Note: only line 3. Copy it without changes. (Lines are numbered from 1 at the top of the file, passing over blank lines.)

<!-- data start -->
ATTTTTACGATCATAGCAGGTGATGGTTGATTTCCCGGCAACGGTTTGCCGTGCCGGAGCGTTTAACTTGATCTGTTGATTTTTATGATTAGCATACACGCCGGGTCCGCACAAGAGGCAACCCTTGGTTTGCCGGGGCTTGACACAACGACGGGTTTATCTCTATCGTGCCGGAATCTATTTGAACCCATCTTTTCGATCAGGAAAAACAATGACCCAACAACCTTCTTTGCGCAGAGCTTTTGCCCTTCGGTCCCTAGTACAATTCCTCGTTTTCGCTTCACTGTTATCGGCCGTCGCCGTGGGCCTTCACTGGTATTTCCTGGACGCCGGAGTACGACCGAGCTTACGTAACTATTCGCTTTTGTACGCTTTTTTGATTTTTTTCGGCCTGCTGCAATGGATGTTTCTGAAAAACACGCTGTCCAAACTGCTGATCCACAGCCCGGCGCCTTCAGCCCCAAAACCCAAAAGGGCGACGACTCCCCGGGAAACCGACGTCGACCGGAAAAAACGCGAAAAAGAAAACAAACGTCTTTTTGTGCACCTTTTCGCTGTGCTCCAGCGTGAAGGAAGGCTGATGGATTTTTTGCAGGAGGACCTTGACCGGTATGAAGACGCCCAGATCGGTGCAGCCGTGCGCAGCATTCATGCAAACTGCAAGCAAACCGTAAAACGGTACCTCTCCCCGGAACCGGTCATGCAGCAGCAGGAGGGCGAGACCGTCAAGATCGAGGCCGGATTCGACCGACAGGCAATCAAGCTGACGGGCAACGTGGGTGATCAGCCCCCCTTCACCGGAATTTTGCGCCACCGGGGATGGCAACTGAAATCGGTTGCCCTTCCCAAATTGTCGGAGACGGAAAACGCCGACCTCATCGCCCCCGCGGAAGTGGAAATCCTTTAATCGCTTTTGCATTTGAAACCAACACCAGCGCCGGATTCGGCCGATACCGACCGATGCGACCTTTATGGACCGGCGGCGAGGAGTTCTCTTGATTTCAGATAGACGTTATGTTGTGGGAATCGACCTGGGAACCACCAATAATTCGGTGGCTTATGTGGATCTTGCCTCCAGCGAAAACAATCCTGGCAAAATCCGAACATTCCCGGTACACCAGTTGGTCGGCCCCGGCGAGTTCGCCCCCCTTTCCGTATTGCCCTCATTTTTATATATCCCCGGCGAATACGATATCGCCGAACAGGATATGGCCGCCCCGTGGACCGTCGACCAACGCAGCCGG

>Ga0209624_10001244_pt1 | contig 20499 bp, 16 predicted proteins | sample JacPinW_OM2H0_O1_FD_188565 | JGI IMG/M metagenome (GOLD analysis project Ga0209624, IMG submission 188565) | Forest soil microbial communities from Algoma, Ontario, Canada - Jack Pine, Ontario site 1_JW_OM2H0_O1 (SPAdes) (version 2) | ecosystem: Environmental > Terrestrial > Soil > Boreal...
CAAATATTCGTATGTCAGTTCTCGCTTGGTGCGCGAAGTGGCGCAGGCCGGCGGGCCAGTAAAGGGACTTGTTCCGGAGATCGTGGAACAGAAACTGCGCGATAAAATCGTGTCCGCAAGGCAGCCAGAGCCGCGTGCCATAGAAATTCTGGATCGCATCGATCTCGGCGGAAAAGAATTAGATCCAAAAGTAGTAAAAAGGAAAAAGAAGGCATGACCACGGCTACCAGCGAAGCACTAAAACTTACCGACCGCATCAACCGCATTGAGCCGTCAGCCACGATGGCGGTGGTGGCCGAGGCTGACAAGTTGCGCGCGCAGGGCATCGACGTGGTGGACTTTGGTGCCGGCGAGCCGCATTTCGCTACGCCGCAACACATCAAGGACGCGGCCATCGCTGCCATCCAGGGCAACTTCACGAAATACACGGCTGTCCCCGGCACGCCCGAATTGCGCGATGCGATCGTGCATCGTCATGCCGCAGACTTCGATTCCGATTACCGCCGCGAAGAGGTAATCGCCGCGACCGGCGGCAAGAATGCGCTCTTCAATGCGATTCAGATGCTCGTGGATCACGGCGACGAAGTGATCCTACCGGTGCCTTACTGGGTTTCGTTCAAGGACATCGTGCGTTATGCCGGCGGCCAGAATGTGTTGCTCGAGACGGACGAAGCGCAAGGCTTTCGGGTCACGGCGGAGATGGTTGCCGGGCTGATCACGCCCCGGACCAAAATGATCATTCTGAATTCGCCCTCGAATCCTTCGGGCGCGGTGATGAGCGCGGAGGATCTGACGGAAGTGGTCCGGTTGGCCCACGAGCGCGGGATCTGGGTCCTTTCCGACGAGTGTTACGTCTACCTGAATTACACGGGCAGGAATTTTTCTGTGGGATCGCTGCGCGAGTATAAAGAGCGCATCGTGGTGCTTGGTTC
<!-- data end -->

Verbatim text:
CAAATATTCGTATGTCAGTTCTCGCTTGGTGCGCGAAGTGGCGCAGGCCGGCGGGCCAGTAAAGGGACTTGTTCCGGAGATCGTGGAACAGAAACTGCGCGATAAAATCGTGTCCGCAAGGCAGCCAGAGCCGCGTGCCATAGAAATTCTGGATCGCATCGATCTCGGCGGAAAAGAATTAGATCCAAAAGTAGTAAAAAGGAAAAAGAAGGCATGACCACGGCTACCAGCGAAGCACTAAAACTTACCGACCGCATCAACCGCATTGAGCCGTCAGCCACGATGGCGGTGGTGGCCGAGGCTGACAAGTTGCGCGCGCAGGGCATCGACGTGGTGGACTTTGGTGCCGGCGAGCCGCATTTCGCTACGCCGCAACACATCAAGGACGCGGCCATCGCTGCCATCCAGGGCAACTTCACGAAATACACGGCTGTCCCCGGCACGCCCGAATTGCGCGATGCGATCGTGCATCGTCATGCCGCAGACTTCGATTCCGATTACCGCCGCGAAGAGGTAATCGCCGCGACCGGCGGCAAGAATGCGCTCTTCAATGCGATTCAGATGCTCGTGGATCACGGCGACGAAGTGATCCTACCGGTGCCTTACTGGGTTTCGTTCAAGGACATCGTGCGTTATGCCGGCGGCCAGAATGTGTTGCTCGAGACGGACGAAGCGCAAGGCTTTCGGGTCACGGCGGAGATGGTTGCCGGGCTGATCACGCCCCGGACCAAAATGATCATTCTGAATTCGCCCTCGAATCCTTCGGGCGCGGTGATGAGCGCGGAGGATCTGACGGAAGTGGTCCGGTTGGCCCACGAGCGCGGGATCTGGGTCCTTTCCGACGAGTGTTACGTCTACCTGAATTACACGGGCAGGAATTTTTCTGTGGGATCGCTGCGCGAGTATAAAGAGCGCATCGTGGTGCTTGGTTC